Soil mixing improves the characteristics of soil in situ by mixing it with a grout, usually cement slurry. This technique requires no prior transformation of materials: the soil in situ is not extracted and is used as it is. Since it uses the soil in situ, soil mixing involves little excavation and therefore little earth has to be moved and less machinery is needed. Since it also requires less grout than other soil reinforcement techniques, soil mixing is environmental friendly.
Tool for implementing the wet method
Tool for implementing the dry method
Soil mixing is done in three stages:
• destructurating the soil in situ,
• injecting the grout,
The dry method is used for soils with high water content: a tool injects the grout in powder form and mixes it with the soil in situ.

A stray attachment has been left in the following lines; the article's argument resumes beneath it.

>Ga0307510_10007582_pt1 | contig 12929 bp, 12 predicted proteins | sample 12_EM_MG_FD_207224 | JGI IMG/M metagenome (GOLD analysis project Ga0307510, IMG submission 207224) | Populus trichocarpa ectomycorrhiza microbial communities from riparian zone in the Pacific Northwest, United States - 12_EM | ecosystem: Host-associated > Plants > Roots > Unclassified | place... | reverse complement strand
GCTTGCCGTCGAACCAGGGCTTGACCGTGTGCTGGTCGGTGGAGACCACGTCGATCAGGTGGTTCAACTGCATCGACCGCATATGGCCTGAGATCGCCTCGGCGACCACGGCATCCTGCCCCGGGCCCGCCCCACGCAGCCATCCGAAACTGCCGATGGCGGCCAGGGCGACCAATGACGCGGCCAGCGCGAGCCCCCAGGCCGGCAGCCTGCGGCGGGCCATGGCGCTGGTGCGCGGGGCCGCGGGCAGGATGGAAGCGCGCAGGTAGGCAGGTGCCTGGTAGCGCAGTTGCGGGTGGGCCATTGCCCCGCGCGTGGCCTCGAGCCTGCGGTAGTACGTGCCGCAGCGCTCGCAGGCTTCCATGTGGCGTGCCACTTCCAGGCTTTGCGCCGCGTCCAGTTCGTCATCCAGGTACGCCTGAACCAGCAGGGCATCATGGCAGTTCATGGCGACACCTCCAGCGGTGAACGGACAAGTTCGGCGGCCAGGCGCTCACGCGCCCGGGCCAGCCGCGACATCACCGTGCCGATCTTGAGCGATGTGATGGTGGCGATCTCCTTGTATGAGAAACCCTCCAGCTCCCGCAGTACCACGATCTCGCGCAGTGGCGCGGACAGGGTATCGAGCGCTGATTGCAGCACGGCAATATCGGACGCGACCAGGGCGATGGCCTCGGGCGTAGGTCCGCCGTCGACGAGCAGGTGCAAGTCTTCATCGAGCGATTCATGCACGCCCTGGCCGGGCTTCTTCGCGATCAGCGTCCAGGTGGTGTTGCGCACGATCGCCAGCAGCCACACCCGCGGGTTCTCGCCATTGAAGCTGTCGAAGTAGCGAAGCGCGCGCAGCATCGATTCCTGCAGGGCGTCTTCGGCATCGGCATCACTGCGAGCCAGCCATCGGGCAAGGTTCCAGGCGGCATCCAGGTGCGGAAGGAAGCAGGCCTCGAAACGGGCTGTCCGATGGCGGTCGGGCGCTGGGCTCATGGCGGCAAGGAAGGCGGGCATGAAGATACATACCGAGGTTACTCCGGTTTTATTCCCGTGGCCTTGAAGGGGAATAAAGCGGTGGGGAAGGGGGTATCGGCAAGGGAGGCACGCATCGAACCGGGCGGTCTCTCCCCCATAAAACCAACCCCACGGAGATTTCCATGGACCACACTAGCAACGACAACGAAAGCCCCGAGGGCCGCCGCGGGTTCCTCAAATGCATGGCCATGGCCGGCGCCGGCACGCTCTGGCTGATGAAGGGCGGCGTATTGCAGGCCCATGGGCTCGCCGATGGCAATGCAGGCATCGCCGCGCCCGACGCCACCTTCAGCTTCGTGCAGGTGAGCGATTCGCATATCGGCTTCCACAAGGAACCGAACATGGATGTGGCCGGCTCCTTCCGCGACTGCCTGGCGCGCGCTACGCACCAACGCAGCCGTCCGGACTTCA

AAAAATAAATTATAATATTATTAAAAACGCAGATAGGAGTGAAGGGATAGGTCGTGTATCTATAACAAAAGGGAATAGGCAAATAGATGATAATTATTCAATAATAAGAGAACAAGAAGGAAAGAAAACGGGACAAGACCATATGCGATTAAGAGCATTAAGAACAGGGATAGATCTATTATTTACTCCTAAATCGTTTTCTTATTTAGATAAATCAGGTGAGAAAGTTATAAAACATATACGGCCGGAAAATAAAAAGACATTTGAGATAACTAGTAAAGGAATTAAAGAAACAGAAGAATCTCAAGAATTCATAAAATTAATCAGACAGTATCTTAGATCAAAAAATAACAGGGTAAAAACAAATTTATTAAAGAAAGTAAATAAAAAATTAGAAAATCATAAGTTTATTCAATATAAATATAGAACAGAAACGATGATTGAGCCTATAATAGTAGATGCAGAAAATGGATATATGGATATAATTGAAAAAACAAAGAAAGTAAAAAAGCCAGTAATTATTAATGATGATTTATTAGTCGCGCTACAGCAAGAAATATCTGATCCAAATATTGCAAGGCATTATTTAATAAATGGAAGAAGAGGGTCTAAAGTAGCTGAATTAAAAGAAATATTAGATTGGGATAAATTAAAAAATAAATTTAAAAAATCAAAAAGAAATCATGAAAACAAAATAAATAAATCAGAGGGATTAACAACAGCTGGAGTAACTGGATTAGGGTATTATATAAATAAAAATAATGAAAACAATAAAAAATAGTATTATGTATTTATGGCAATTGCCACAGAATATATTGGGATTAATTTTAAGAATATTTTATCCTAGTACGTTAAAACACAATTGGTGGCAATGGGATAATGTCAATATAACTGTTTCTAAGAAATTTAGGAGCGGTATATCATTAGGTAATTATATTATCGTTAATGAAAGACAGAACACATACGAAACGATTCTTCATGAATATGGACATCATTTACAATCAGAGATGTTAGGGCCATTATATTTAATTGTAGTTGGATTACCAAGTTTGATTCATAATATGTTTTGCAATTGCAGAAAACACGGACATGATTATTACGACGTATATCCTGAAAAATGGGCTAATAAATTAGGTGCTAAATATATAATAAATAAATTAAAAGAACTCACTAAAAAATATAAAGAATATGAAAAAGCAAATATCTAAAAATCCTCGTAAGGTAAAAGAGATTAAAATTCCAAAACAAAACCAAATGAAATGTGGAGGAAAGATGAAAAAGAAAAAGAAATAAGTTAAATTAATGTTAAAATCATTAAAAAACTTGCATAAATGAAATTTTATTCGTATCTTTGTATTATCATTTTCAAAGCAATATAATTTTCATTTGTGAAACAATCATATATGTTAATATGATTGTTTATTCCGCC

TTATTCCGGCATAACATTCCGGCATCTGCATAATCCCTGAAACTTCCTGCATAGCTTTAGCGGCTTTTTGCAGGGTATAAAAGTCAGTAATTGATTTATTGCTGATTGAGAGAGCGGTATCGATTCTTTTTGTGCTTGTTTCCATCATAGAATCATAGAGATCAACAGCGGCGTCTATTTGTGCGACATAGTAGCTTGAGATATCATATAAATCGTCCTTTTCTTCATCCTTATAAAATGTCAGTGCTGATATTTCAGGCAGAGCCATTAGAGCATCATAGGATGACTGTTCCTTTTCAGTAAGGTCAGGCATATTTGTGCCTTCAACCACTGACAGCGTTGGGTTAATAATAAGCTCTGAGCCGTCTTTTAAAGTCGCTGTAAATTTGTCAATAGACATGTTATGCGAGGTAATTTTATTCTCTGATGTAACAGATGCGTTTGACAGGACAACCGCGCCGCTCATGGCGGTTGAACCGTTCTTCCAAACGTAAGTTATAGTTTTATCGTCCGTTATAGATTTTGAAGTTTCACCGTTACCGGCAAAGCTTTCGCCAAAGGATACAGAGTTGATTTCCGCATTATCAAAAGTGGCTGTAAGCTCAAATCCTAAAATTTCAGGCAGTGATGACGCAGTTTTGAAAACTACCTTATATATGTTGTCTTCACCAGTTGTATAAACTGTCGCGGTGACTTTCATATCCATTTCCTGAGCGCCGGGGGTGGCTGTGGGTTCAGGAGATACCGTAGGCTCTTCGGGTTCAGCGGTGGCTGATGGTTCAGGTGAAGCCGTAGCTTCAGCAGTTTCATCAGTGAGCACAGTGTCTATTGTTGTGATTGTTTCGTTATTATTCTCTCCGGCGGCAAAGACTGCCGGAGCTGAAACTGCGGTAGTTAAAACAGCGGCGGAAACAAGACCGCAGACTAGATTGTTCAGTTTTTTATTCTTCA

The wet method is used for soils with low water content: a tool injects the grout in slurry form under low pressure and mixes it with the soil in situ.
Soil mixing is a simple technique, constantly being improved. It is easily adapted to the structure to be built and different soils.
IT THEREFORE HAS MANY APPLICATIONS:
- retaining terrain
- reducing settlement beneath constructions
- watertightness, to confine polluted soils for example
- soil stabilization, particularly to prevent liquefaction during earthquakes.
This technique allows you to quickly realize
and easily walls in the ground.
A slicer is specially equipped to perform soil mixing.
Realization of waterproof walls for a dike
© Cédric Helsly pour Soletanche Bachy
Reinforcement work under a railway platform
© Sandrine VILLAIN / Image&son-cnam
A specific tool is inserted into a thin tube enabling drilling between the track’s sleepers.
When it emerges from the tube, the tool opens and bores soil mixing columns of larger diameter.
Operation of the soil mixing tool © Soletanche Bachy
© Romain Secco